Opulence, energy, family fun -- that's Le Grand David and his magic troupe
In the middle of the downtown area in this modest-size city about 20 miles from Boston stands a rather ordinary-looking movie house. What happens inside is far from ordinary.Skip to next paragraph
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For over five years the Cabot Street Cinema Theater has been bursting open each week with a resident show packing enough opulence, energy, and wholesome family fun to attract a national following. That's no small accomplishment for any company of performers, and especially not for ''amateurs.''
But this company has something special. They have - well, magic. In fact, their show is called ''Marco the Magi's Production of Le Grand David and His Own Spectacular Magic Company.''
The 70-member company has received ample recognition. To mention just a few honors, Marco the Magi was named magician of the year for 1981 by Hollywood's Academy of Magical Arts. Last Easter part of the company traveled to Washington, D.C., to perform at the annual White House Easter Egg Roll. And they gave their 650th performance on May 30.
Persistent offers for Le Grand David to tour have been turned down. ''Why should we tour?'' asks Webster Bull, president of the organization (and brother of David Bull, who is Le Grand David). Since sellout audiences already come to them from other parts of the country and even the world, the difficulties involved in putting the complex production on the road hold little appeal.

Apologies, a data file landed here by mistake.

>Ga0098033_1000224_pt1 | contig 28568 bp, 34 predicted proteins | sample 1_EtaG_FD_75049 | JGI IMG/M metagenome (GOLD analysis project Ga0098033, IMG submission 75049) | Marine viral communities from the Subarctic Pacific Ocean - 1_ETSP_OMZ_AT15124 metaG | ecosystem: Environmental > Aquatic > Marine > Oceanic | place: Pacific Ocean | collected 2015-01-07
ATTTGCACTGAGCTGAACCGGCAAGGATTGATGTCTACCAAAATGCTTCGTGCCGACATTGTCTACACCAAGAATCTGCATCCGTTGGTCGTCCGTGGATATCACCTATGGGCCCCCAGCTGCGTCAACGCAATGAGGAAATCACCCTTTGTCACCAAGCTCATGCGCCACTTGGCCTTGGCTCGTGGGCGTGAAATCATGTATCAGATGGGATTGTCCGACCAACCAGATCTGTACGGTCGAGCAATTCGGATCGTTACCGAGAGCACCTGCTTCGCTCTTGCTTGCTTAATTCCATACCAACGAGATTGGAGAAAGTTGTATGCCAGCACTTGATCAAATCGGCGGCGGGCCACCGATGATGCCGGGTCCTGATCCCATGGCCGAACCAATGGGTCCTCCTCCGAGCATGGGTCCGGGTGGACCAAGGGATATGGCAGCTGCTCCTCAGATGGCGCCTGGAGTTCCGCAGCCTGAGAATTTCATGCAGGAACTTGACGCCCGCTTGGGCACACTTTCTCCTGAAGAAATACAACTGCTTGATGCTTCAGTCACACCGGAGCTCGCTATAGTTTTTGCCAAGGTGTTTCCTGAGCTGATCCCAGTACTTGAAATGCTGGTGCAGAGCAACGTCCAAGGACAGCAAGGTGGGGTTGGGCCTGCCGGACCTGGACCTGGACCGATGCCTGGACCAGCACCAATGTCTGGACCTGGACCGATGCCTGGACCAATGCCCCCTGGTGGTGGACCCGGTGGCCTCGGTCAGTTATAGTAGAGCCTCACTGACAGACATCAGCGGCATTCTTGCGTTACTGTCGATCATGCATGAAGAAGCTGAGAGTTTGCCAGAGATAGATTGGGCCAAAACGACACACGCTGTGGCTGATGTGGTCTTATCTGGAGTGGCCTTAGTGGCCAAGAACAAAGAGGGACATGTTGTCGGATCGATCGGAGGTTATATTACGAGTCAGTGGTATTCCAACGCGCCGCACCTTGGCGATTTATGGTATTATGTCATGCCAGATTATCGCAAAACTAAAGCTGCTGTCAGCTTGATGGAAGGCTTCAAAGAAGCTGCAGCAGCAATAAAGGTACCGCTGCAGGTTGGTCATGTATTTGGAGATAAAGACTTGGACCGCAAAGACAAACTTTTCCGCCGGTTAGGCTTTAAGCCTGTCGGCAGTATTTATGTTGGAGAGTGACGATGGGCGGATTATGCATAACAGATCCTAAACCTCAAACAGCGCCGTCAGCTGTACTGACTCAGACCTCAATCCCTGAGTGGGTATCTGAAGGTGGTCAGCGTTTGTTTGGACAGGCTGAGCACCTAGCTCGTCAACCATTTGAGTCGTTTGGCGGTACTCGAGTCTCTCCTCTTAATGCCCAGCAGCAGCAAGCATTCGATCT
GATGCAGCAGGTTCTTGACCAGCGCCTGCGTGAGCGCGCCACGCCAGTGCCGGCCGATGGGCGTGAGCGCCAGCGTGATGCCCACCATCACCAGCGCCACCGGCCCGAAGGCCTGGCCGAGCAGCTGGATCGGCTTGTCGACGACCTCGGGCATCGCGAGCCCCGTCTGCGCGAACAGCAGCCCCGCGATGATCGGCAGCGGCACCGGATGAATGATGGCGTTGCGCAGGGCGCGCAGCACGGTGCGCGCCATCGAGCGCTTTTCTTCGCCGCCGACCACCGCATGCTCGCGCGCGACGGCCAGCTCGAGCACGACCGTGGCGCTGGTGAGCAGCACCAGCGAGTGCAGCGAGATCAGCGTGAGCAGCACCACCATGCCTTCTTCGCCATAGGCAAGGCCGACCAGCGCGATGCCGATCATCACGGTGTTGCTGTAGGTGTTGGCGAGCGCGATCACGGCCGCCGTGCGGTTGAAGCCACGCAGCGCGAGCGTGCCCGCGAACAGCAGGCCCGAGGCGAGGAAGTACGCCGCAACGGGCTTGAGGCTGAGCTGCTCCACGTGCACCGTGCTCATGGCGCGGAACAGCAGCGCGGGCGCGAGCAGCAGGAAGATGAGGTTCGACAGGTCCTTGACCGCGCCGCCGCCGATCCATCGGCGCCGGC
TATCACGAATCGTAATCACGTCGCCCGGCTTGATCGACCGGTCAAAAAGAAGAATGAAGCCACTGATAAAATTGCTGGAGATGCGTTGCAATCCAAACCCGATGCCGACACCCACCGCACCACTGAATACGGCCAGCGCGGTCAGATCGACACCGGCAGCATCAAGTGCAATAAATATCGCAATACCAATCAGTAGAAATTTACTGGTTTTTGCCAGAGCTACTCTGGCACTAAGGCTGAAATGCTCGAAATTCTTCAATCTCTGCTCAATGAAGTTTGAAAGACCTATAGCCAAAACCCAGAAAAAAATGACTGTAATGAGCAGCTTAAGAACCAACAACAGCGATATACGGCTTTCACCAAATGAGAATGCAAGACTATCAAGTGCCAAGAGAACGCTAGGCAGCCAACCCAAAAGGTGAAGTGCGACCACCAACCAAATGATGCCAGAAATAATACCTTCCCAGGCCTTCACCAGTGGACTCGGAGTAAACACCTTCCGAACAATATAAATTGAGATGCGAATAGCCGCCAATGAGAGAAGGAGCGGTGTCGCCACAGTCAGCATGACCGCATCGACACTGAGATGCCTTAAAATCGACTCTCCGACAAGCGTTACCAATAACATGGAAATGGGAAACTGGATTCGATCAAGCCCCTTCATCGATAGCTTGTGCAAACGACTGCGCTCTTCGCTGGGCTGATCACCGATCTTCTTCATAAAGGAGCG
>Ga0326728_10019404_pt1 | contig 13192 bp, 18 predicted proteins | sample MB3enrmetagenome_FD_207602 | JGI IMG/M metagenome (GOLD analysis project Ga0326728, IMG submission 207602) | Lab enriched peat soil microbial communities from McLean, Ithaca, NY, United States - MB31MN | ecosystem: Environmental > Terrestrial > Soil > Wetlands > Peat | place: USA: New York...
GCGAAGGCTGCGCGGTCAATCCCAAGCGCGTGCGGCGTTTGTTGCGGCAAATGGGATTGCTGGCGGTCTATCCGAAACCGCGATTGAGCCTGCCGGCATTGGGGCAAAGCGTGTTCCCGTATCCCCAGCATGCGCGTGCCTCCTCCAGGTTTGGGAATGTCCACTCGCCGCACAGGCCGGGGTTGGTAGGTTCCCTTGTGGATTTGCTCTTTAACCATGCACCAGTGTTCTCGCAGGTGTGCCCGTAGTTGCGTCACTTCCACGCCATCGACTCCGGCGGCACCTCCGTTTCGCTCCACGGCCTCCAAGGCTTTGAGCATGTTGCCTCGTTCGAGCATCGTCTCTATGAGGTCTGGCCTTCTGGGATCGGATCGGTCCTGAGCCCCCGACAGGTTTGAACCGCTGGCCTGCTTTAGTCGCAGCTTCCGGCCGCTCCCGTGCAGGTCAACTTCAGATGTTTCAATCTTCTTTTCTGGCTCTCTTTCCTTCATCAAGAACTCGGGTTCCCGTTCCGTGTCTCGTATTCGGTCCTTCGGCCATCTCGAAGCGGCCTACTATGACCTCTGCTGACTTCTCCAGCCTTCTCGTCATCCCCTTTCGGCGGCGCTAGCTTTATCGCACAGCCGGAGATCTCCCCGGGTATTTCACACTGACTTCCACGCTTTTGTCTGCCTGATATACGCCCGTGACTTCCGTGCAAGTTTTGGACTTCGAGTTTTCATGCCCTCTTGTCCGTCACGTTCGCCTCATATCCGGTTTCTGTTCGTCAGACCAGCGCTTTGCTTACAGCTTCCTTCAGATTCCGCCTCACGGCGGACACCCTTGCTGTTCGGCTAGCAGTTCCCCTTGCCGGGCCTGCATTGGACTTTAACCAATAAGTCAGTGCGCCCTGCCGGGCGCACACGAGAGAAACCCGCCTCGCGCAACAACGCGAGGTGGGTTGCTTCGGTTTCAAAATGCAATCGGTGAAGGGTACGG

And although the company is a profitmaking business, he says, the well-being of the children and the families in the organization weigh heavily in decisions.
From the moment the tassel-hatted clown escorts guests from the mouth of the welcoming dragon at the door to the last dazzling sleight of hand, the audience has been lavishly and generously entertained. Its blend of humor, warmth, and joie de vivre makes Le Grand David much more than a magic show: It offers music, comedy, and dance.
Three ''generations'' of magicians are dramatically ''unveiled'' at the beginning of the show after a parade of exotically dressed company members drifts across the elaborate stage and through the mist that wafts out into the audience. The audience soon learns, however, that the patriarchial Marco, the dashing David, and winsome 10-year-old Seth the Sensational have more enthusiasm than mystery.
According to Marco - who off-stage is Cezareo Pelaez, a professor at the local state college in Salem, Mass. - ''We've defined the characters so that they are happy, joyful, and in celebration. If it's not fun for us, how can it be fun for the audience?''
Professor Pelaez should know. He's the founder and mastermind behind the show. As a child in Cuba, he saw many of the great South American magicians. But his conception of magic is much broader and more theatrical than performing magical acts.
''What we want is the aliveness, the sense of wonder, which is the qualitative part of a magician, and that's the magical moment.
''We don't claim to have any supernatural powers,'' he asserts with the pleasant Cuban inflection that gives an additional aura of the exotic to the show. ''What we do is often called tricks.''
David Bull adds, ''There are things that Marco has insisted on. If you vanish something, you always bring it back.''
Remarks Webster Bull: ''What a magic company is is a whole host of performers of all kinds . . . dancers, singers, clowns, actors . . . . And magic becomes the vehicle, or perhaps the channel, for a theatrical experience.''